36 The identification of at least some practitioners as “Christian” is supported by the use of Christian idioms, such as Trinitarian invocations, biblical citations, and excerpts from the Christian liturgy, on numerous amulets and spells from late antiquity. For collections of such artifacts, see de Bruyn and Dijkstra, “Greek Amulets”; Theodore de Bruyn, “Papyri, Parchments, Ostraca, and Tablets Written with Biblical Texts in Greek and Used as Amulets: A Preliminary List,” in Early Christian Manuscripts: Examples of Applied Method and Approach (ed. Thomas J. Kraus and Tobias Nicklas; Leiden: Brill, 2010) 145–90; idem, “The Use of the Sanctus in Christian Greek Papyrus Amulets,” in Papers Presented at the Fourteenth International Conference on Patristic Studies Held in Oxford 2003: Liturgia et Cultus, Theologica et Philosophica, Critica et Philologica, Nachleben, First Two Centuries (ed. Mark J. Edwards, Francis Margaret Young, and Paul M. Parvis; StPatr vol. XL; Leuven: Peeters, 2006) 15–20. On the use of onomastics to determine the Christian affiliation of the client, see Shandruk, Walter, “Christian Use of Magic in Late Antique Egypt,” JECS 20 (2012) 3157 Google Scholar.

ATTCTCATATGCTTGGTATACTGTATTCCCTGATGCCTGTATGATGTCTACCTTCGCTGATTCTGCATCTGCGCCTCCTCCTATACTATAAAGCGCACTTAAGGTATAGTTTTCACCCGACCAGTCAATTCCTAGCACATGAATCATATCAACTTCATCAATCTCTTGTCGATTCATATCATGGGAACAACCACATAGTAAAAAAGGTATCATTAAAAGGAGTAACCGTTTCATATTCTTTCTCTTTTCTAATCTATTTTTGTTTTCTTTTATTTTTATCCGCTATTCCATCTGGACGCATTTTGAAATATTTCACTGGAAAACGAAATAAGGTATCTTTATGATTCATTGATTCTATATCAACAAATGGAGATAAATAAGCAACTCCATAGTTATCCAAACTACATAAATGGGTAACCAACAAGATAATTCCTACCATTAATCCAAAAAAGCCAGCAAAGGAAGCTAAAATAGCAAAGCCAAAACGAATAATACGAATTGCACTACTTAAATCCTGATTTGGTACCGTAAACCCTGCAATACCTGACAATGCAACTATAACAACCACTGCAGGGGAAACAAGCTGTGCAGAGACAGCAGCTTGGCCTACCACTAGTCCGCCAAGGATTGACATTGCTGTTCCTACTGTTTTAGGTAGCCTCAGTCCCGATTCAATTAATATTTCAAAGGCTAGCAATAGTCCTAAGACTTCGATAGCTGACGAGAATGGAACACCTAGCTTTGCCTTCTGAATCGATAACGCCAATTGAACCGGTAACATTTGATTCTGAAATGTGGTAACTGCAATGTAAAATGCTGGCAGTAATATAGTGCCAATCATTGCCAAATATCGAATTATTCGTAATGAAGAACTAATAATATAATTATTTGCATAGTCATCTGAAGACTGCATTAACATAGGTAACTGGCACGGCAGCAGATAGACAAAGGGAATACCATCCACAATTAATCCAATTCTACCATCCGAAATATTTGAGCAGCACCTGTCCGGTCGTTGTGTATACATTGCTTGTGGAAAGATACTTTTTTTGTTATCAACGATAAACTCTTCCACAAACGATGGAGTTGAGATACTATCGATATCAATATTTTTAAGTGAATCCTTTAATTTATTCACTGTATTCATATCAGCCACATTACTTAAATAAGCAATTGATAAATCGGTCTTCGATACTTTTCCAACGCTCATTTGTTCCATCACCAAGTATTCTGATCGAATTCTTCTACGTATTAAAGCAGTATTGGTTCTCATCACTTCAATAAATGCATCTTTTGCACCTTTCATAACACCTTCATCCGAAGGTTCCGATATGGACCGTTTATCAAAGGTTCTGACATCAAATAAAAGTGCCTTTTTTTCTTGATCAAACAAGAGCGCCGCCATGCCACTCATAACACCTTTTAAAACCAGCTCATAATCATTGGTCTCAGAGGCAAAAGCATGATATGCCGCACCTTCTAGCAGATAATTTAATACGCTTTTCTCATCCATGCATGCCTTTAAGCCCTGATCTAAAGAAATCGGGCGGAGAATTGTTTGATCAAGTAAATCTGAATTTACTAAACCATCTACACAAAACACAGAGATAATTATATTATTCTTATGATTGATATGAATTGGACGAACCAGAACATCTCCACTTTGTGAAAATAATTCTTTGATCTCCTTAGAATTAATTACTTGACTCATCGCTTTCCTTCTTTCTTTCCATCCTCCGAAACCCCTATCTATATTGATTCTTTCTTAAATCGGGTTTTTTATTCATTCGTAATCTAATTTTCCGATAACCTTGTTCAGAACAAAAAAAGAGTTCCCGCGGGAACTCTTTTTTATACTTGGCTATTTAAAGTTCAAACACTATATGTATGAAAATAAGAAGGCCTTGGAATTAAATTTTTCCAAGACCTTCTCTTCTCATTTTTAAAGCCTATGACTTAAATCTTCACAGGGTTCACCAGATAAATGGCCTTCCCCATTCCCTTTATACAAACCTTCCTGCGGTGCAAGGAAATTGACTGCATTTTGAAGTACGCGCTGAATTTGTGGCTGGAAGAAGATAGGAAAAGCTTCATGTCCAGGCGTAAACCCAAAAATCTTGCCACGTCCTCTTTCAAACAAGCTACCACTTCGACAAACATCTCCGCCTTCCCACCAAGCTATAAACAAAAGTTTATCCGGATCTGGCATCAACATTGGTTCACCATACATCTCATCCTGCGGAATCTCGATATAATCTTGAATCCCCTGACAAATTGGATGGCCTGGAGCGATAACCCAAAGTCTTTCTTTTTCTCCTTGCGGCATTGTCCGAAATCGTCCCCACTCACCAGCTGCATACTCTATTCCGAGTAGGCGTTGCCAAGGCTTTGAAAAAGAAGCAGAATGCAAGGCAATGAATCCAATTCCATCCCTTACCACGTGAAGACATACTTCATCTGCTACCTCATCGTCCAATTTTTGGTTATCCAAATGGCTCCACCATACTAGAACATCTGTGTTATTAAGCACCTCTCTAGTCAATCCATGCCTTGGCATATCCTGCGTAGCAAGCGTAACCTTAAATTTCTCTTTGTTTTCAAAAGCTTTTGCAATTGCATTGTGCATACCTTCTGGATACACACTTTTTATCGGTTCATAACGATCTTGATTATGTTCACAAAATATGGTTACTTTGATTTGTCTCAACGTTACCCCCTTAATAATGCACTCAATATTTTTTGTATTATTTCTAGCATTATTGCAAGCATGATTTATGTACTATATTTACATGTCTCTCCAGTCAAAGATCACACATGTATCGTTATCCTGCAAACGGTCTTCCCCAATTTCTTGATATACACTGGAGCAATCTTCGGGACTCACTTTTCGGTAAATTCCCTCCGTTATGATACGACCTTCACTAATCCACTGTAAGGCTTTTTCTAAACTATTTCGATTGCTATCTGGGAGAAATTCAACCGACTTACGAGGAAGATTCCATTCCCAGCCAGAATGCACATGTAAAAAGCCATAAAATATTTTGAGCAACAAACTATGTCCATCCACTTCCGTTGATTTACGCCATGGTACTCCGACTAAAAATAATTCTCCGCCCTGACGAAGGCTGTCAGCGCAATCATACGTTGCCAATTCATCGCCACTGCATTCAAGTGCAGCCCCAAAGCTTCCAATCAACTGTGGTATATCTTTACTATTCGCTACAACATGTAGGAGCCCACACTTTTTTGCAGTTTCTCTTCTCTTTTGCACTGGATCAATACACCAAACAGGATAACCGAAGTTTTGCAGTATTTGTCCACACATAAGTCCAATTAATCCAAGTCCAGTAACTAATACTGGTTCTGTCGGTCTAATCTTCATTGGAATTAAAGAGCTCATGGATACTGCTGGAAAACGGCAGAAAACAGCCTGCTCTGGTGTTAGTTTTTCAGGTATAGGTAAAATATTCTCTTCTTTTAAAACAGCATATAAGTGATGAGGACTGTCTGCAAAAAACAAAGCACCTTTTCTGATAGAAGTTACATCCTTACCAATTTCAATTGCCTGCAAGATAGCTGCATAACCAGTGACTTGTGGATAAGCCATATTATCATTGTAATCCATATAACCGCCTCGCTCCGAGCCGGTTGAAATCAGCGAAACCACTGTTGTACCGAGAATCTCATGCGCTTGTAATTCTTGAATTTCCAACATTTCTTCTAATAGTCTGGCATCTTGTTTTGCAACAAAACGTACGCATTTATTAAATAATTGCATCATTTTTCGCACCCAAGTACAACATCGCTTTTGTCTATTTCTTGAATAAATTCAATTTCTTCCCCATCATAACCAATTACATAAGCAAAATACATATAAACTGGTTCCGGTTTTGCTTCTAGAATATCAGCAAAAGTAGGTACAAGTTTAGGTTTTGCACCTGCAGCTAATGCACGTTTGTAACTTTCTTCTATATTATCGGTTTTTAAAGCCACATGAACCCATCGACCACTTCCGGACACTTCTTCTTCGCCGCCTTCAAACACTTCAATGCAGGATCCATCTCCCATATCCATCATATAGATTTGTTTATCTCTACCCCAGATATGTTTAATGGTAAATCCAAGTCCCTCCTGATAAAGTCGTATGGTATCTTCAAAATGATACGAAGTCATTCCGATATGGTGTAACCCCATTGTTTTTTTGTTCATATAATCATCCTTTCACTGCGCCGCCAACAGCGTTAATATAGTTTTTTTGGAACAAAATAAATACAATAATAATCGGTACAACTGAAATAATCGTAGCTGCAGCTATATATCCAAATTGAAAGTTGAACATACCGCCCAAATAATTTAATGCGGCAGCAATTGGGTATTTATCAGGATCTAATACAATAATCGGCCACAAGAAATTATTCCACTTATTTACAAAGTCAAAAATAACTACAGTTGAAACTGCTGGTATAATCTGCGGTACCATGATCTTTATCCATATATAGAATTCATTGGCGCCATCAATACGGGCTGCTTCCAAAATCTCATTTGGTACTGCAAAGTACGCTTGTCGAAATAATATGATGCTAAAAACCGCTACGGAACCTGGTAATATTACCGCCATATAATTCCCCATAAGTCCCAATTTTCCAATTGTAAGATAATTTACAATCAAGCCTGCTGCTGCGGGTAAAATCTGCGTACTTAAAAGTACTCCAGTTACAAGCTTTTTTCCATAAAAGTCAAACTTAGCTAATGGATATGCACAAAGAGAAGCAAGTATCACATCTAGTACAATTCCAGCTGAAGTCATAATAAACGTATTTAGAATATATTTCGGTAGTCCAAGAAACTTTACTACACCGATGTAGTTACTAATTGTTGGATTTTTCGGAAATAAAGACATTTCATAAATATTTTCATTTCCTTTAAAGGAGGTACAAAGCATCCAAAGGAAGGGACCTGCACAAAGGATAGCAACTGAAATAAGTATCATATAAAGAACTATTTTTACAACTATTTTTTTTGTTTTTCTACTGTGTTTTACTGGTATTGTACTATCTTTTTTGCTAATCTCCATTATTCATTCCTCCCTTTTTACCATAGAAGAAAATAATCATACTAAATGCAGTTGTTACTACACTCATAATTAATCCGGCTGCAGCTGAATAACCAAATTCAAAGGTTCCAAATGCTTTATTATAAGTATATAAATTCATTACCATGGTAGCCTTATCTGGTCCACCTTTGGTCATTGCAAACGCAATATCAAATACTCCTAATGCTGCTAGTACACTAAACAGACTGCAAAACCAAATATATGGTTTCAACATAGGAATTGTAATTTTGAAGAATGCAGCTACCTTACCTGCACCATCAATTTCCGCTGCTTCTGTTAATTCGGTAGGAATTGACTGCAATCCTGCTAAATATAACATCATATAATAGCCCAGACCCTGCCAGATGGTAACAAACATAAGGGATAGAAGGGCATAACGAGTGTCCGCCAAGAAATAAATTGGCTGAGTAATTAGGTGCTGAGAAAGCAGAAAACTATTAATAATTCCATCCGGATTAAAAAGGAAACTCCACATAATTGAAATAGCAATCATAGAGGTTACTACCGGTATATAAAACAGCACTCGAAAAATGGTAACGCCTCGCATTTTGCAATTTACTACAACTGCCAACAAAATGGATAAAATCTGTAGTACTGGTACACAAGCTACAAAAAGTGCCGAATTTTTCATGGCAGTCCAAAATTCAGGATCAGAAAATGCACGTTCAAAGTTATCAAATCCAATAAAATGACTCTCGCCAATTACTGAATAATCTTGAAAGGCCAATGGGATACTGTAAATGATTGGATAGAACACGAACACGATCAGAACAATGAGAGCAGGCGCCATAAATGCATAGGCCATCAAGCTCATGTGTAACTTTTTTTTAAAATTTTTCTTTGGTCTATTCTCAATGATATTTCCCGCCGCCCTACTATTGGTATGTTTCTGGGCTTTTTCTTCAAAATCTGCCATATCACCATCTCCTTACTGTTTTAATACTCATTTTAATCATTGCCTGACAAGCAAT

37 See, e.g., PGM P15b; PGM P14; PGM P21; ACM 4; ACM 59; ACM 61; ACM 62; ACM 63; ACM 64; ACM 66; ACM 68; ACM 70; ACM 71.

38 On supersessionist discourse in early Christian literature, see, e.g., Wilson, Stephen G., Related Strangers: Jews and Christians 70–170 C. E. (Minneapolis, MN: Fortress Press, 2004) 110–42Google Scholar.

39 This idiomatic overlap makes it difficult in some cases to determine whether an amulet reflects a “Jewish” or “Christian” magical tradition; see Bohak, Ancient Jewish Magic, 212–14.

40 Kropp, A., Ausgewählte koptische Zaubertexte (3 vols.; Brussels: Édition de la Fondation égyptologique Reine Élisabeth, 1930–1931)Google Scholar 1:47–50 (J); 2:57–62 (XV).